Assistance and Force: Different Things

Imagine a world in which egg sandwiches are illegal.

Given that I really don’t like eggs and that I particularly hate the smell of them, I have no desire ever to eat one; this world is fine by me.  However, I’m aware that some people might, on occasion, express a desire for egg sandwiches.  Some might lobby for their decriminalisation.  Still, I think that the ban is just fine and dandy; and besides, if the ban on egg sandwiches for those who want them were to be lifted, we’d be only a small step from a world in which some people would be forced to eat egg sandwiches, and in which, gradually, Tescbury’s supermarket would remove from the shelves anything that  wasn’t an egg sandwich.  As far as I’m concerned, both of these would be terrible eventualities, and that’s why I’m minded to start a campaign to ensure that egg sandwiches are never legalised.

Absurd?

Well, yes.  Obviously – though I really do hate eggs.  However, it’s not that much more absurd than the Not Dead Yet “resistance” campaign, which describes itself as “a UK campaign for equality of access to healthcare and against proposed Assisted Dying legislation”, as though you can’t have the latter and the former at the same time.  (Yes, it really does call itself a resistance movement.)

It’s even got a “resistance charter“, which it’s asking all MPs to sign.  It’s carried by a whole army of straw men and Aunt Sallies, though.  Here’s what it says:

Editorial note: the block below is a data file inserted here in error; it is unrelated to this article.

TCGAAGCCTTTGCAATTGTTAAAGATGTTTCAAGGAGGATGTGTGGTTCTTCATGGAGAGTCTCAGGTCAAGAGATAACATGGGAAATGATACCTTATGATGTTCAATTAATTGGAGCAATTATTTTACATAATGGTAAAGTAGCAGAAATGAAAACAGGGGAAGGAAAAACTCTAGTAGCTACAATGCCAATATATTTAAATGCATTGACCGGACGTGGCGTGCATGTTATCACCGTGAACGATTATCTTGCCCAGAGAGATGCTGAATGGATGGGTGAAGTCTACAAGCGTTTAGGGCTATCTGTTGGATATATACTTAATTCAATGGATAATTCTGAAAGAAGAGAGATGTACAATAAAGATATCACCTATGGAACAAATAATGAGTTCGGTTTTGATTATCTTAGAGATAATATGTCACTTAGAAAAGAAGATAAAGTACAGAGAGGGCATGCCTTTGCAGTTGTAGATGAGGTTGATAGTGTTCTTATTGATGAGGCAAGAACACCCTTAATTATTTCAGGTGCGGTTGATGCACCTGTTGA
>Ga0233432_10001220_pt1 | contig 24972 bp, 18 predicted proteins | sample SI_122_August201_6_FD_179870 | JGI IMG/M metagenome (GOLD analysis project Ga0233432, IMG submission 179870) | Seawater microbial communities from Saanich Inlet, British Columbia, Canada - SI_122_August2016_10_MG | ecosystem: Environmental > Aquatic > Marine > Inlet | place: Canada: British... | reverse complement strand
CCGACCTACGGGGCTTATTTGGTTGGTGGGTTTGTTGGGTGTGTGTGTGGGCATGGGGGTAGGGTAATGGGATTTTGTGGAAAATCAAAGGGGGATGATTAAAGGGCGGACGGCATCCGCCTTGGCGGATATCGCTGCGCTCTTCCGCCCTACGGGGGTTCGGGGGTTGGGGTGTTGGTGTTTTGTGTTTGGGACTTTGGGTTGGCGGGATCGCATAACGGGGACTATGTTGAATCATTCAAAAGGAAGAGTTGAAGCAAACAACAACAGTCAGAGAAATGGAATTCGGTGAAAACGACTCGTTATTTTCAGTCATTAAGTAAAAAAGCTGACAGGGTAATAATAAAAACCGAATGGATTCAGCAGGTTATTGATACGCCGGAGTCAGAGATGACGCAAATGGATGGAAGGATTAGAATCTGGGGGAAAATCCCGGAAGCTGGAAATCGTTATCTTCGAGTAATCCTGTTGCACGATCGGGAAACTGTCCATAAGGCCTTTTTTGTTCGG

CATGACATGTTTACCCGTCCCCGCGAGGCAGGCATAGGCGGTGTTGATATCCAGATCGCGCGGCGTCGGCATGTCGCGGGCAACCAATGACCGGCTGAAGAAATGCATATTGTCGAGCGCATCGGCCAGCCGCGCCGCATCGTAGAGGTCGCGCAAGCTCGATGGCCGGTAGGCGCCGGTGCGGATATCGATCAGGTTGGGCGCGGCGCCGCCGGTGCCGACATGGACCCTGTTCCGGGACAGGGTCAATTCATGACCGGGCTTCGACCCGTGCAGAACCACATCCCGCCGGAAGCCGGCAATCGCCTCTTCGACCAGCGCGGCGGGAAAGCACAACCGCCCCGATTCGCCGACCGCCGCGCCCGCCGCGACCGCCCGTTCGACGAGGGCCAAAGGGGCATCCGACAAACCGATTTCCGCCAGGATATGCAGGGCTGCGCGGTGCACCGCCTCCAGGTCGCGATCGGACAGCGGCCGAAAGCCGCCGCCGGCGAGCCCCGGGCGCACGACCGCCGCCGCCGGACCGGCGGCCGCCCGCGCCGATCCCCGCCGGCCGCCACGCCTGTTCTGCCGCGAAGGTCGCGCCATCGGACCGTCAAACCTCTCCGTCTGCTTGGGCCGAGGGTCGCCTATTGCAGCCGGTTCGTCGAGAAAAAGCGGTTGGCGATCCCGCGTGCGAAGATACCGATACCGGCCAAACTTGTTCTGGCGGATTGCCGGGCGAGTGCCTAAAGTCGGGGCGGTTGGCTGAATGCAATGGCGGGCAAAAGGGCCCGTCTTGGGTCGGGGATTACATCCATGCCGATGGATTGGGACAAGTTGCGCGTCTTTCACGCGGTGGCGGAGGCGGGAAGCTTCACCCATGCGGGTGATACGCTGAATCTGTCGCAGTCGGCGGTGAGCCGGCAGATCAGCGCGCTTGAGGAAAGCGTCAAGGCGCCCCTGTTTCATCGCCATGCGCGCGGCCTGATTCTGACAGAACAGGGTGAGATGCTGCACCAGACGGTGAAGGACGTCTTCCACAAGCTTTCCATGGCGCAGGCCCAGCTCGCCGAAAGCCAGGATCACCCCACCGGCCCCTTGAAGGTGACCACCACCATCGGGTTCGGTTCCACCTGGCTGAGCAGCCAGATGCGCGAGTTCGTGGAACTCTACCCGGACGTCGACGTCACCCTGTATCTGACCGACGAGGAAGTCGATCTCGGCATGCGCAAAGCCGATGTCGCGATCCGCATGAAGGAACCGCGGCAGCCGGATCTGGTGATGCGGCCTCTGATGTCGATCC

1. Disabled and terminally ill people deserve and are entitled to the same protection in law as everyone else.

2. I value the lives of all disabled and terminally ill people and the contributions they make to society.

3. I will seek opportunities to ensure disabled and terminally ill people in my constituency have access to the health, social care and other services they need to live with dignity.

4. I believe that disabled and terminally ill people seeking assistance to end their lives should receive the same support provided to any other person with suicidal thoughts and be encouraged to live.

5. I will support palliative care and independent living services in my constituency and work with those seeking to ensure they are available to all who would benefit from them.

6. I am willing to meet with disabled and terminally ill people in my constituency who are fearful of any change in the law on assisted suicide and to take account of their views.

7. I will seek to maintain the legal protection offered by the current law, which is that assisted suicide is illegal.

Most of these ought to be perfectly acceptable to anyone, regardless of their position on assisted dying.  Number 7, obviously, wouldn’t – but it has nothing at all to do with the other six anyway.  It’s trivially true that disabled and terminally ill people have the same moral status as the non-disabled and are therefore entitled to the same legal protection; it’s trivially true that disability tells us nothing about the value of your life or the contribution you make to society; it’s trivially true that the disabled and terminally ill ought to have access to the resources to guarantee the highest possible standard of living if that’s what they want; palliative care is great.

The problem comes with points 4 and 6.